In their essay “Multimedia” Geoffrey Rockwell and Andrew Mactavish, from the Digital Humanities, refer to the idea that multimedia is inherently interactive because it ‘Weaves the multiplicity into a whole’. According to them, computer programming in multimedial structures configure how the viewer will experience the relationship with a computer. Having multiple layers of experience grouped into one holistic interaction is one of the things that characterize multimedia.

Robert Fabricant – Behavior is our Medium from Interaction Design Association on Vimeo.

But in the design field: what do we mean with interaction? Nowadays, we could argue that interactions are not just happening in computers [Davis, 2008]. They have transcended. The new context definition for design, which makes it turn from technical to strategic, and the redirection of the role in design seeking to address systems instead of artifacts; gives us grounding to indicate that today designers are addressing social interactions.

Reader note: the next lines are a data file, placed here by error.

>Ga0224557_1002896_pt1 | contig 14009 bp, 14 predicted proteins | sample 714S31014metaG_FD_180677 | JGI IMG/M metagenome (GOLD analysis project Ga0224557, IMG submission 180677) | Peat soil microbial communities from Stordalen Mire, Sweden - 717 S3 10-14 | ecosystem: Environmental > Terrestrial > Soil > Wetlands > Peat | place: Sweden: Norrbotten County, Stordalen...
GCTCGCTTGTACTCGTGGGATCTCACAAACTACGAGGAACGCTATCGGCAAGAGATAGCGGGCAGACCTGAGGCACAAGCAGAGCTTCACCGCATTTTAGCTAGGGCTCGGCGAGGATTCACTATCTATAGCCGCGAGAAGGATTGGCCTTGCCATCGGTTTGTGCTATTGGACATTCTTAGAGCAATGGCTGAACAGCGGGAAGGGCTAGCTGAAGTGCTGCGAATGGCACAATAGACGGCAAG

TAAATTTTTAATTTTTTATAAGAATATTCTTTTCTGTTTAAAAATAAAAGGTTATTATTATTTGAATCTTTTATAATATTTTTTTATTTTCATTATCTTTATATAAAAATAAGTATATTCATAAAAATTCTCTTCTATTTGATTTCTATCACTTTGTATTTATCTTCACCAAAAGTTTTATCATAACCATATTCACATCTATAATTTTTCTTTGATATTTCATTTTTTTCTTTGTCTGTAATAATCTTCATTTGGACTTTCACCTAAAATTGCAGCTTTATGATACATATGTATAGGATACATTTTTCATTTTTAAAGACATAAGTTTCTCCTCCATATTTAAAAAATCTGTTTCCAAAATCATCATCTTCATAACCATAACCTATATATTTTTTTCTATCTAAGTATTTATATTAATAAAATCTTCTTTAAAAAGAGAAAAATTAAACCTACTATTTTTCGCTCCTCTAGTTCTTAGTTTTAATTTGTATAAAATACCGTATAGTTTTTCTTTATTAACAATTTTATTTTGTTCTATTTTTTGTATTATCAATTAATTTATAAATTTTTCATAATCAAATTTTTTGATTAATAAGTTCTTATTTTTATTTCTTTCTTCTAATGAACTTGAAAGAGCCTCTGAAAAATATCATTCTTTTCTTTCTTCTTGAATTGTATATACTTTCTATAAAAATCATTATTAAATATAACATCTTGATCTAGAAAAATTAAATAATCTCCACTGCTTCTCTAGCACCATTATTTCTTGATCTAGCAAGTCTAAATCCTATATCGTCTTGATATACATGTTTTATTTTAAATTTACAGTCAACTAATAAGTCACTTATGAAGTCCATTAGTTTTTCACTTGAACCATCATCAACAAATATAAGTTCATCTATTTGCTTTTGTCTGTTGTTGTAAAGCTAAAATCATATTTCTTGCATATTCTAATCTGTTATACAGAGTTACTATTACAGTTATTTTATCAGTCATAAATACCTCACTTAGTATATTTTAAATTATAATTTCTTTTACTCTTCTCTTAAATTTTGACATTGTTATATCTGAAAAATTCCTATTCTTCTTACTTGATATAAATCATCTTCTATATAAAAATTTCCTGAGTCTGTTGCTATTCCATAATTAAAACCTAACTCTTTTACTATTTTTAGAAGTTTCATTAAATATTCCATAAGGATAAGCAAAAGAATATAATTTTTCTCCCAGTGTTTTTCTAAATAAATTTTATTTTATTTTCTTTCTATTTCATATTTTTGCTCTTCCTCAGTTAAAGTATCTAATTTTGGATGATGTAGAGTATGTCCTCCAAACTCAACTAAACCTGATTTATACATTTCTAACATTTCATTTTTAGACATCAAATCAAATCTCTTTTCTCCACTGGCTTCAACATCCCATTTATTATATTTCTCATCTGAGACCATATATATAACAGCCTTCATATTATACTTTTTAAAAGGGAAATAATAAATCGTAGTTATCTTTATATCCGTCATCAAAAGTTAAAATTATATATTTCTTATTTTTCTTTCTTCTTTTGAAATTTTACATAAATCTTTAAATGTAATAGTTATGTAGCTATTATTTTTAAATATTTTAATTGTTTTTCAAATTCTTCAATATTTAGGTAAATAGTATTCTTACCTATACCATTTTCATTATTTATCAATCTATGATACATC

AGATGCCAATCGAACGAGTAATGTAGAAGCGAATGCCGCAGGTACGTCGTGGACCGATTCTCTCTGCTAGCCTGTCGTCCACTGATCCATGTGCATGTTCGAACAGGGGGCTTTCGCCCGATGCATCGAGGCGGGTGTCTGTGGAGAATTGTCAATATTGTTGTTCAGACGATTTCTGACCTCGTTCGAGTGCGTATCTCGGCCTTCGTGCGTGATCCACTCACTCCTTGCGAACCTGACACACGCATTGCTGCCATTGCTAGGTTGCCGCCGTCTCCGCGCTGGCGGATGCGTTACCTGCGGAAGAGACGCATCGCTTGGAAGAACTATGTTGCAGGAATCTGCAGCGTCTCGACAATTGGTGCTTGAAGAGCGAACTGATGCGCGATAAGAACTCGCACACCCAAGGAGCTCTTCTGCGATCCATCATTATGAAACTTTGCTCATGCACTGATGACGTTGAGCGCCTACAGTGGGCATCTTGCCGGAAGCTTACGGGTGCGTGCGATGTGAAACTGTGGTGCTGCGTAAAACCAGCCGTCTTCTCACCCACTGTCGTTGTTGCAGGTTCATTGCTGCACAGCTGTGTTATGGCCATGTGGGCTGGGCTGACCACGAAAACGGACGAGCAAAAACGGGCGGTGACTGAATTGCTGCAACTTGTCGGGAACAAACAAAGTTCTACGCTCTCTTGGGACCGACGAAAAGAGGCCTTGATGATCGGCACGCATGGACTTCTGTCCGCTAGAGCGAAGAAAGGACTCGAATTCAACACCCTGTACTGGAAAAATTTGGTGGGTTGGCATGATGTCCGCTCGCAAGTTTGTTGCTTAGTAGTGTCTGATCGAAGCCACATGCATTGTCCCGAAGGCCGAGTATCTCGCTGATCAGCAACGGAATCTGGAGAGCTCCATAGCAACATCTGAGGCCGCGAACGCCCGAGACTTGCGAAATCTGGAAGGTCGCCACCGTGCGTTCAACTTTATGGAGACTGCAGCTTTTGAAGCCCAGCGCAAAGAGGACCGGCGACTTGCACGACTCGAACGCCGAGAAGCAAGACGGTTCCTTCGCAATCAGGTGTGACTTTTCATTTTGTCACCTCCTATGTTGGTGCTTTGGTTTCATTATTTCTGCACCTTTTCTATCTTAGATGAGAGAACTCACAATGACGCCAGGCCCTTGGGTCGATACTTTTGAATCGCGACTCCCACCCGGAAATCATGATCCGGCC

THE CONFUSION BETWEEN REACTION & INTERACTION
In a broader sense, interactions are said to frame the relationship between people and a variety of artifacts like products & systems, which convey the aspect of function, which has always been part of design [Dubberly, Pangaro & Haque, 2009]. Interactions entail classic feedback loops that allow one system to modify the other and (more…)

February 7, 2011 at 2:25 pm Leave a comment

Digital Humanities: The dialogue between the Geeks and the Poets

PIC: NY Times